The Color Purple, Back And Unbowed By Ike
Photo courtesy TUTS
Just like its main character Celie who overcomes all odds, the national tour of The Color Purple came to the Hobby Center this week and soared in sound and spectacle -- despite a few sound and lighting glitches during opening night -- ultimately redeemed by its strong message and dramatic use of light and dance.
Last year's two-week stand was shortened to one with the arrival of Ike, so there were a lot of people left waiting for this Tuesday night's opener.
Standouts were Celie (of course) played by Kenita R. Miller. Short of stature and armed with a powerful voice, Miller made the perfect Celie who, raped by her "father," is forced to give up her two babies and then handed over to the odious "Mister" who treats her abominably and calls her ugly.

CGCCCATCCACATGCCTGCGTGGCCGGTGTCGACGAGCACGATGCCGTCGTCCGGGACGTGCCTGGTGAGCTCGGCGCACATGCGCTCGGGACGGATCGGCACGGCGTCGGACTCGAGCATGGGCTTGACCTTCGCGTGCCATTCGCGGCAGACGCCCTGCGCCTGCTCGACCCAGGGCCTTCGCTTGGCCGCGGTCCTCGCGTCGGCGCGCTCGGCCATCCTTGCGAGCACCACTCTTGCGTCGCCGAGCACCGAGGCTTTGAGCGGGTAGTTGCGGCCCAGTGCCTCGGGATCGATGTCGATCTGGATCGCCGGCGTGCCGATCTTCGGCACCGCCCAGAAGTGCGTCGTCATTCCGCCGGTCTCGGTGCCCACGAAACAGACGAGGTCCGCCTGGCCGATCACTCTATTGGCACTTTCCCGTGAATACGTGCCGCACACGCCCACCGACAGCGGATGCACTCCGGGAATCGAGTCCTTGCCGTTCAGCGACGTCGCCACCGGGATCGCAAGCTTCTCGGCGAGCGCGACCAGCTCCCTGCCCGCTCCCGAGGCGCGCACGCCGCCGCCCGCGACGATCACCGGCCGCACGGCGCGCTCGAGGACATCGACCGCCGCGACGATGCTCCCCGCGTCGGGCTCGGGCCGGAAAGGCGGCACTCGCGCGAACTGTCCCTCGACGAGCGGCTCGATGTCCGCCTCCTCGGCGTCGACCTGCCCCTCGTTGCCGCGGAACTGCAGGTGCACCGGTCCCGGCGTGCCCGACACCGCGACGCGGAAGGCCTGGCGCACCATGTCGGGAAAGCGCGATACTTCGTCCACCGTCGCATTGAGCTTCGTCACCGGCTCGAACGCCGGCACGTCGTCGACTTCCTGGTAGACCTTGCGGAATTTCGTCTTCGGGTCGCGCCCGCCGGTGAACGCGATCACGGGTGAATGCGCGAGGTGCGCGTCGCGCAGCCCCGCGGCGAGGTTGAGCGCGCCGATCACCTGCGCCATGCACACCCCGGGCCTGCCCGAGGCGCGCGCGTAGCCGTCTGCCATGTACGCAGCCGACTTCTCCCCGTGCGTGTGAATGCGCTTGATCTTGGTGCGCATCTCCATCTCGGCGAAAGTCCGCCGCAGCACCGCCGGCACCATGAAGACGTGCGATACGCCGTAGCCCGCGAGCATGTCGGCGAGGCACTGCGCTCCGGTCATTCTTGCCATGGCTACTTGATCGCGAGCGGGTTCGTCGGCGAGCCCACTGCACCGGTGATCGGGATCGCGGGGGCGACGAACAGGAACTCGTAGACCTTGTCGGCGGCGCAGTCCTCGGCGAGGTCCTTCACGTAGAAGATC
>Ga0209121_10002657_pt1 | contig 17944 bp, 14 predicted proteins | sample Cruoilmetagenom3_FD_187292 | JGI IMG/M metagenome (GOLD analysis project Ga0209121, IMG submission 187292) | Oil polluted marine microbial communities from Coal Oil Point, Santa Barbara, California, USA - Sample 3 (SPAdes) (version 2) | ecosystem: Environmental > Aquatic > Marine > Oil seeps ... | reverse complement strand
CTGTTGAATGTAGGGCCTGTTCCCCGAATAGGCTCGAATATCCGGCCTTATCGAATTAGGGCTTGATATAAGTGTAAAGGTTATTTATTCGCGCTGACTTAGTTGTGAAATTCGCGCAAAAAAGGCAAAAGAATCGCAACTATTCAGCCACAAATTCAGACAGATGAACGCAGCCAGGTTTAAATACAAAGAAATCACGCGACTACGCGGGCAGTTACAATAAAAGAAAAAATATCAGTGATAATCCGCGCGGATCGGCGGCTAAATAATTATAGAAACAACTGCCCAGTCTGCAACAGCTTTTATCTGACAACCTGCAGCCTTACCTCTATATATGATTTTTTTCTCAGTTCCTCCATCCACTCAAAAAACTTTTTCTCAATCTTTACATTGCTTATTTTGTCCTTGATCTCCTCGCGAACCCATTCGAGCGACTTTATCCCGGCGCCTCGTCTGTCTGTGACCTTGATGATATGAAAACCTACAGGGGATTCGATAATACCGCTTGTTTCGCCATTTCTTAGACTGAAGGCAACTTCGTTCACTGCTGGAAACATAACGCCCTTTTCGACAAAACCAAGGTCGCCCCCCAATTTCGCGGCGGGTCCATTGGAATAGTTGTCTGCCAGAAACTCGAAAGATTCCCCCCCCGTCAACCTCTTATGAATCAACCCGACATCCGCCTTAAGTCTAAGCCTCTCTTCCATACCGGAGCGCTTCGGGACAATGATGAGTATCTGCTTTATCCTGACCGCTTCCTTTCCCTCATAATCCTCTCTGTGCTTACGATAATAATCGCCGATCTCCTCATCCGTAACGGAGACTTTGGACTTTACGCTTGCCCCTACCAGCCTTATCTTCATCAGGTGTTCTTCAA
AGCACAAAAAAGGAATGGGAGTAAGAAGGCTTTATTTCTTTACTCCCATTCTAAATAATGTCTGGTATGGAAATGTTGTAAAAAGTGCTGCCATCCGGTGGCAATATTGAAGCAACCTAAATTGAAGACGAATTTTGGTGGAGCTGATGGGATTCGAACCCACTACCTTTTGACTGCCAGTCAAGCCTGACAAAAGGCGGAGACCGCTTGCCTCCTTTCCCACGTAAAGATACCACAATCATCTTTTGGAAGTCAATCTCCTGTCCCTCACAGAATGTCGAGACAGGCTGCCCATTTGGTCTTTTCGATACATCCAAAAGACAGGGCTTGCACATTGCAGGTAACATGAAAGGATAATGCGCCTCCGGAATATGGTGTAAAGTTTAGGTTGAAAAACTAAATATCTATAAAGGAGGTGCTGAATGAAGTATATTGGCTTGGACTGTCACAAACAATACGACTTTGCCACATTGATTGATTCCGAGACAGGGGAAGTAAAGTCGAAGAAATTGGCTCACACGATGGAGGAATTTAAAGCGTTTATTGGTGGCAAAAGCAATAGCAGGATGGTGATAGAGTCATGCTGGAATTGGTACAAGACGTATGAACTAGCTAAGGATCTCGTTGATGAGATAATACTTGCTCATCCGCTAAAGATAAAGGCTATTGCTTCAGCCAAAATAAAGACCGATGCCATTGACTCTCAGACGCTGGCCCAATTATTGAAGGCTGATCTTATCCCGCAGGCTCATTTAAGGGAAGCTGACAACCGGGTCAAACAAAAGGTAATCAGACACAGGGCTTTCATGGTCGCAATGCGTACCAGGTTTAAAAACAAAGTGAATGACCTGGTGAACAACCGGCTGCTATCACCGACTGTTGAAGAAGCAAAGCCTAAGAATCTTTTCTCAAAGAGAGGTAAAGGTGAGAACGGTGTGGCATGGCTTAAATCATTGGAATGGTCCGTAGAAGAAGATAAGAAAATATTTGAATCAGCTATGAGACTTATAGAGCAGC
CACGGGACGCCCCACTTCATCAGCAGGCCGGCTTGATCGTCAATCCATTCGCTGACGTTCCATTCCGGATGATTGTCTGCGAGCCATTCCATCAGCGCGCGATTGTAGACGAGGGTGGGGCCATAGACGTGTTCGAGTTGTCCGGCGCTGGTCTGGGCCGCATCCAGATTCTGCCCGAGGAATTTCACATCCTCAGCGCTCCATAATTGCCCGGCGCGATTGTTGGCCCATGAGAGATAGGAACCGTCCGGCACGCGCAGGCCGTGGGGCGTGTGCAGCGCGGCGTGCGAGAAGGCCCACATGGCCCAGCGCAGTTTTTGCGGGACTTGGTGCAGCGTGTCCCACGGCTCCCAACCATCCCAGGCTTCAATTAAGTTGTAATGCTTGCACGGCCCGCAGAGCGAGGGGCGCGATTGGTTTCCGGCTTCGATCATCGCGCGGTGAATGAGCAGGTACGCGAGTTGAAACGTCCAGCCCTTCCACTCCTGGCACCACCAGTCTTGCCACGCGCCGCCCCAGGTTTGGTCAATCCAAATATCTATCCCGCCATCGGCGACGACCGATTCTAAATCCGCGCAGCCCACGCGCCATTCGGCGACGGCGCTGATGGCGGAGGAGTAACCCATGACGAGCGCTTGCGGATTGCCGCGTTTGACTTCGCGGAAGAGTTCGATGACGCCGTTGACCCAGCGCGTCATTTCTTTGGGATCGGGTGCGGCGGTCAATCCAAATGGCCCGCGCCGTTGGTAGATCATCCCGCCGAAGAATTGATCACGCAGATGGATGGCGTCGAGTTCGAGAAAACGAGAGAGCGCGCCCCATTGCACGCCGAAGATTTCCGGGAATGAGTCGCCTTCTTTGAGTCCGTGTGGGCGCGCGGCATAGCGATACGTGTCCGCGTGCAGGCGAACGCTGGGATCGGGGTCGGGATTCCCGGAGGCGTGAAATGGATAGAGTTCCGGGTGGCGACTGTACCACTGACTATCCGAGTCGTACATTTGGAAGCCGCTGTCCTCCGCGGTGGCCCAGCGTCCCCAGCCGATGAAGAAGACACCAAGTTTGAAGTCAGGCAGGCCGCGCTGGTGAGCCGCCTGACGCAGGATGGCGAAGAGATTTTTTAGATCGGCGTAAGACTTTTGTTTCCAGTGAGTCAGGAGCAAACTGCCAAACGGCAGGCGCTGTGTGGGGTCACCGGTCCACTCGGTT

Mister, played by Rufus Bonds Jr. was suitably evil and eventually redeemable. Felicia P. Fields was an audience favorite as Sofia, the "Hell No" wife who won't be beaten down by husband or whites. Shug Avery was played by understudy Reva Rice who did a fine job with the woman who went to Memphis and carved out a life of her own.
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The three church ladies (Kimberly Ann Harris, Virginia Ann Woodruff and Lynette Dupree) would go toe to toe with any Greek chorus in history.
Beyond that, the dance scenes added a whole other layer, especially the African dances. The second act seemed stronger than the first, perhaps because that's when so many of the characters came into their own.
The show runs through August 23. Whether you've read the book or not, if you're a fan of a good story, strong dancing and powerful singing voices, The Color Purple would be a good use of your theater dollars.
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